Since I am pretty much just a woman-shaped husk of bitterness and Dorito powder at this point (with a wig woven out of squandered promise!), I was surprised by how intensely I reacted during my visit to Reel Grrls Animation Camp last week. Immediately upon entering the tall, colorful space—clusters of girls here and there, hunched intently over laptops—I got all gushy inside, down in my emotion bones. It was so positive in there! It felt like summer camp, and school, but fun school—like your favorite class all day long, with no stupid boys to grab all the attention with their self-confidence and their boners. See? Look at me! All corny and sincere. Awww.
Five teams of four girls each, ages 9 to 19, had been working all week (midwinter break) when I arrived on Friday afternoon. They were in the finishing-touch stages of their original animated shorts, editing and polishing and syncing up sound. A table held evidence of recently devoured platters of Vietnamese sandwiches. Volunteer instructors (all women, including Suzanne Twining, an animator from Coraline who's based in Portland) led each team from an empowering distance, letting the girls really take ownership of their projects. "It's better when they figure it out on their own," one told me, when I apologized for distracting her.
The girls started out the week exploring different types of animation—rotoscoping, pixelation, stop-motion, etc.—then they pitched stories, voted, and learned how to storyboard, shoot, and edit. Animation Camp culminates in a Friday afternoon screening for friends and family at Central Cinema. Coming up, Reel Grrls is planning a Music Video Camp, a Video-Blogging Camp, and an Implode Lindy West's Heart with Jealousy Camp. (It's about time—imploding Lindy West's heart with jealousy is usually such a boys' club, you know?)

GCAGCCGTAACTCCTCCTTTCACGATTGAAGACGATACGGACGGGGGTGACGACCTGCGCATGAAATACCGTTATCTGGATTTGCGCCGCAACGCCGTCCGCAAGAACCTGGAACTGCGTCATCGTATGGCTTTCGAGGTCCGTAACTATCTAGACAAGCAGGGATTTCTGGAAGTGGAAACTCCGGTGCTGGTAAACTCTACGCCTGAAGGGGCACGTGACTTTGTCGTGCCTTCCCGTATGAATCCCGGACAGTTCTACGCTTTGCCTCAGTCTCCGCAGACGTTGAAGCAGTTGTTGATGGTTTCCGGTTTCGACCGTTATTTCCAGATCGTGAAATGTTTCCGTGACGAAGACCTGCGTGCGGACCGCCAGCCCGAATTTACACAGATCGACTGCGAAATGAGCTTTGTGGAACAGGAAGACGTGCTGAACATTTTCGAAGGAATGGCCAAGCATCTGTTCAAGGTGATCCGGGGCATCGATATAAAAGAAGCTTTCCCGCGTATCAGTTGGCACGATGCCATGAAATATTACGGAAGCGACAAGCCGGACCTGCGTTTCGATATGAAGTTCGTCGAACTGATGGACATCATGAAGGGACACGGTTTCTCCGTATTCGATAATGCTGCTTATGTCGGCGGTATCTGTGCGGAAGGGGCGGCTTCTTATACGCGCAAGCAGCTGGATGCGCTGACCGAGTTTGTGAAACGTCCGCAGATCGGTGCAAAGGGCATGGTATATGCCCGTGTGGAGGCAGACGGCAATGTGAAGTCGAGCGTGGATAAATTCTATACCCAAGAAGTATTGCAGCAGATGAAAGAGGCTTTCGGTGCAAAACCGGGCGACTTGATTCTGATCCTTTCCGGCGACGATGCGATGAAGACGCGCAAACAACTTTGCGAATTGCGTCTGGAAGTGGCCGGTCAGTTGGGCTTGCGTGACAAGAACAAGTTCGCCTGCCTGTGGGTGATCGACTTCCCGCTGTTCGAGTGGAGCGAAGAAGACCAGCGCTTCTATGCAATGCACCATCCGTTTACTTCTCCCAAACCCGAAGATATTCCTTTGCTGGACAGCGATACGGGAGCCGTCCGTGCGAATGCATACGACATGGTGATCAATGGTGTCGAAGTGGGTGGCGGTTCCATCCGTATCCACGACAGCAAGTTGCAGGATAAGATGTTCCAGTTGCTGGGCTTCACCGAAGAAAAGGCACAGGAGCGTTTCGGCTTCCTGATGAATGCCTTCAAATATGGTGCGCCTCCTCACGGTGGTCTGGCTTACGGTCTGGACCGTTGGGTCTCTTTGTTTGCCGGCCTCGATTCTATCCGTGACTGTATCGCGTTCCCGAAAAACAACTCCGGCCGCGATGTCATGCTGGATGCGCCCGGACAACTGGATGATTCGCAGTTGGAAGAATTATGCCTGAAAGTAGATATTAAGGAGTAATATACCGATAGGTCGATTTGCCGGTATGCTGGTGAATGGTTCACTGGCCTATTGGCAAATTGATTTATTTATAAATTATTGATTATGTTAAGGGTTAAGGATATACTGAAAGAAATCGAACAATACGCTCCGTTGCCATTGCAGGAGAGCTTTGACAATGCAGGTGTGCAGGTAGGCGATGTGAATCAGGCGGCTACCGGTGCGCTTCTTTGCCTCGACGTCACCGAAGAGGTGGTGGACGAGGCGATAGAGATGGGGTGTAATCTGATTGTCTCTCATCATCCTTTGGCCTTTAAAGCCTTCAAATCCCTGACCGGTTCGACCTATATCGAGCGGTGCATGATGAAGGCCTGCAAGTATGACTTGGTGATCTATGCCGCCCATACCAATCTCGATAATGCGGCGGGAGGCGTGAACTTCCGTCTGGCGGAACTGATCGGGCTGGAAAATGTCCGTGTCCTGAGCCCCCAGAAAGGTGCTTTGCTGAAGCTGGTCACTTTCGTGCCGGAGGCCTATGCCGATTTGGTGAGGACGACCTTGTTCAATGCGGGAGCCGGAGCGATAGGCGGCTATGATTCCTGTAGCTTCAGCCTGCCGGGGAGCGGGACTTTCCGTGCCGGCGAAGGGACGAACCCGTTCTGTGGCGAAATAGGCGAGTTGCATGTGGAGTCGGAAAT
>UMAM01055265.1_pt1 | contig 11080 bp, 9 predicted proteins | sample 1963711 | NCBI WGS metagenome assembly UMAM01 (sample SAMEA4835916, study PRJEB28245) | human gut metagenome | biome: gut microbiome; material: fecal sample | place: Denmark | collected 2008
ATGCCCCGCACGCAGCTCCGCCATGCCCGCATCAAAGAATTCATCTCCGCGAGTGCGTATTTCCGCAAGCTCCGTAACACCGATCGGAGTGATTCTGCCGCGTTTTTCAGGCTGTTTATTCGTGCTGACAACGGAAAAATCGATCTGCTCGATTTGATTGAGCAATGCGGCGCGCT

Hey, my childhood! Thanks for SUCKING! When I was ages 9 to 19, we didn't have "activities" or "female empowerment" or "stuff to do." All I had to play with was a polio crutch and a hunk of mud. If I wanted to do an art project, I had to do it in my mind. One Christmas, all I got was my period. Which is why OBVIOUSLY what I needed here was an outrageous scheme—21 Jump Street–style—wherein I would somehow pass myself off as a 13-year-old girl and infiltrate Reel Grrls and eat a great big Vietnamese sandwich stuffed with grilled encouragement. Pigtails would have to be involved. Pigtails are the only way.
On my way out the door, fighting an irrational jealousy toward a bunch of adorable teenagers, Reel Grrls founder Malory Graham told me that they're considering starting up a program for adult women. Which is good, because I don't really think my 21 Jump Street plan has legs. I mean, I've met me, and I'm no Johnny Depp. (But I could be! Teach me, Reel Grrls!)